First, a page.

Welcome to my asylum for ideas and thoughts on movies, politics, culture, and all things Bruce Springsteen.

Sunday, August 22, 2004

Modern Times

Last night, my wife and I finally got around to hitting our stack of Netflix dvds. I'm always a sucker for older films, and for many reasons. Firstly, there exists roughly half a century of celluloid tales that I've always read about but have never seen, classic films (either through technical or popular merit) that have influenced later movies, actors, and directors, who continue to entertain us today. Secondly, from the geek-historian perspective, I love how contemporary culture is portrayed, either as it actually existed, with its cultural artifacts, colloquial expressions, styles, fashions, and standards of beauty. Each era captured in film also tell morality tales, and for some reason I find that many told in the 1930s and 1940s, an absolutely critical time for the history of this country, still ring true today. I can't wait to see Peter Jackson's King Kong with its modern twists, The Grapes of Wrath still strikes a populist chord, and of course, anything with Orwellian overtures can have valuable warnings against Ashcroftian plots of totalitarianism. Last night, the film of choice was Charlie Chaplin's 1936 classic Modern Times, a tale of a tramp who finds modern times difficult for the working man, easy for the upper class, and ironically challenging for people to succeed on their own merits versus happenstance and sheer luck. The film starts off with herds of sheep rushing through animal pens, obviously and obliviously on their way to the slaughter. That scene fades to dozens of working men making their way up train stations, factory gates, and crowded city streets on their way to the daily grind. The machines dwarf the men, underworked but tyrannical bosses always in search of a buck, demand that the speed of the assembly lines are ratched up to increase productivity, and the workers ceaselessly serve as guinea pigs for fly-by-nights trying to push the biggest latest fastest best products into their work loads. While the Tramp always overcomes (very much a populist as well as socialist message by Chaplin), he does so not by working hard, but because he fails to let the grind kill him. As he walks into the sunset with his girl who loves him not for his success but for his virtue, Chaplin shows that only when one faces the next day as an opportunity to keep living will one truly make it.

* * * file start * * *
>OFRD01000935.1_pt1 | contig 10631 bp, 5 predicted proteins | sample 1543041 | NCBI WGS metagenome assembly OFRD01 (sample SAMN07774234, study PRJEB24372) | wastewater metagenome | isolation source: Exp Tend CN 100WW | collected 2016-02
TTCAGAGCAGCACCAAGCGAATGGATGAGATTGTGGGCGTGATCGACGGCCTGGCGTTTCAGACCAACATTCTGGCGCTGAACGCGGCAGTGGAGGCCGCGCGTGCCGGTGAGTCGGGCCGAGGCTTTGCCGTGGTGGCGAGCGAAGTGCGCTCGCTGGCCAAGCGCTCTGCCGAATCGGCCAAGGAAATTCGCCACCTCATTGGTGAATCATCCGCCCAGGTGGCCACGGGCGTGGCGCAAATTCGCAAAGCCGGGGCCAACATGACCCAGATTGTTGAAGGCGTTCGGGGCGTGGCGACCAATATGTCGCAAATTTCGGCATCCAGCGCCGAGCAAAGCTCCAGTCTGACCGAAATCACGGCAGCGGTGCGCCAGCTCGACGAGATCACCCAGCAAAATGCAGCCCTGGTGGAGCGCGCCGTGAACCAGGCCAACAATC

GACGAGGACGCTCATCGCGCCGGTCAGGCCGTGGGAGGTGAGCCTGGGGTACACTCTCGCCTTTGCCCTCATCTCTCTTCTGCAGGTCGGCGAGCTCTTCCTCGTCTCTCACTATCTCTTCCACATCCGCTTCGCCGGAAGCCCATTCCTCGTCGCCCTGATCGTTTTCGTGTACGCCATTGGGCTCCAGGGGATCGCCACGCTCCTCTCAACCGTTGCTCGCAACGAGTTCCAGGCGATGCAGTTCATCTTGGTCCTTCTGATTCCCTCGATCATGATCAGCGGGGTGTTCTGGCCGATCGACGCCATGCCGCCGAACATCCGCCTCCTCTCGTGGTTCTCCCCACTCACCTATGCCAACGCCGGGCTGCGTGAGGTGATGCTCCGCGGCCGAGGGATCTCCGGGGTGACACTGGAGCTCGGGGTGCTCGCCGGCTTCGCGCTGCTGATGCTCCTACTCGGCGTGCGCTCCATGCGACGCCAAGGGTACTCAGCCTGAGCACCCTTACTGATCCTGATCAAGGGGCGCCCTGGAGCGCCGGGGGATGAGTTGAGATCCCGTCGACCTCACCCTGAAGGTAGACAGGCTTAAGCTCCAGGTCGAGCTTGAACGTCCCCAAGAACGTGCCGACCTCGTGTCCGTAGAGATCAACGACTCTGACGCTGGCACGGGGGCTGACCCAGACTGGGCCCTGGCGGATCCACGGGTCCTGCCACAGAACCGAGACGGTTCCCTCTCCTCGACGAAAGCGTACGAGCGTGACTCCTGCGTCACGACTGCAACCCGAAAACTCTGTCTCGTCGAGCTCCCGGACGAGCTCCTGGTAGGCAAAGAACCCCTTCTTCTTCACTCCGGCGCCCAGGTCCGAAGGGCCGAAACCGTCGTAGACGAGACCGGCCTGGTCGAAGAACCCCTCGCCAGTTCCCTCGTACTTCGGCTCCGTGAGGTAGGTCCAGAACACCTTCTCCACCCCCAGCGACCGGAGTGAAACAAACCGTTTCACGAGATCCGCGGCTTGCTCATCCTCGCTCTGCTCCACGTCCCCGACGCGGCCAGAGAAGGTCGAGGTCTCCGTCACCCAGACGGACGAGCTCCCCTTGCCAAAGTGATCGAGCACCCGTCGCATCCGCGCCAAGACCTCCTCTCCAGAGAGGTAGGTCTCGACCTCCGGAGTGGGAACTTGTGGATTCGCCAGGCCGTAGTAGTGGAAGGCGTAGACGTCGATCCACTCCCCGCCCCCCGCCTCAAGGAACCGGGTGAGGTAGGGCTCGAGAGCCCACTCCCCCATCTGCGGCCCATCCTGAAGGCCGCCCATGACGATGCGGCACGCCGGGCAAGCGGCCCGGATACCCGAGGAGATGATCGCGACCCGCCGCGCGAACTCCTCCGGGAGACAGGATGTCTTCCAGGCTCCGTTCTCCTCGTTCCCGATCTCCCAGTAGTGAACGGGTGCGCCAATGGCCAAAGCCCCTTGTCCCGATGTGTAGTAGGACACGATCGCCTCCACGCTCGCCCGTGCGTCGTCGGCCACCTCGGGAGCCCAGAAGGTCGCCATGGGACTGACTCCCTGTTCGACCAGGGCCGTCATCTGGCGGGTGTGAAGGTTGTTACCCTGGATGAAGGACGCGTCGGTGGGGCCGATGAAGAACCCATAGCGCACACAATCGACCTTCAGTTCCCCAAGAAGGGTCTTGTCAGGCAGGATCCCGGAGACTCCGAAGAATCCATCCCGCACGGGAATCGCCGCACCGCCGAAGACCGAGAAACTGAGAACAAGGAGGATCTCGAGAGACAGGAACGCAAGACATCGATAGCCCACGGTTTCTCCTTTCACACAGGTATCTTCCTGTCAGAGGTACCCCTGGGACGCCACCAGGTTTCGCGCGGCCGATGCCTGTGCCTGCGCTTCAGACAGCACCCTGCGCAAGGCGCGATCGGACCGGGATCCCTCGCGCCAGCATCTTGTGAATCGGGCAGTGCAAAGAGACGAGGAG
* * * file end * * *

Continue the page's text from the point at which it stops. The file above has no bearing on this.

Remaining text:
Now, this film is a comedy. In fact, I laughed out loud for the first time at a film in a very long time. Physical comedy, innuendo, an incredible roller skating scene, and always run-from-the-cops caper madness make this film classic Chaplin. However, the messages of Depression-era America, the struggles of the working class, and the treatment of those who seek change for the populace, are apparent and no doubtedly added to the popular attraction for this film in the late 1930s. Hitler and the terrors of nazism did not exist in the United States yet, World War II was nowhere to be seen by Americans, and as historians have said, it was dawn, and the country was asleep.
Quite a bang for one's buck - morality tale, time capsule, caper comedy, and overall good fun. I'm still trucking through Birth of a Nation and then it will be City Lights. No, Tony, Chris, and Steve, not THAT City Lights, but another Chaplin flick.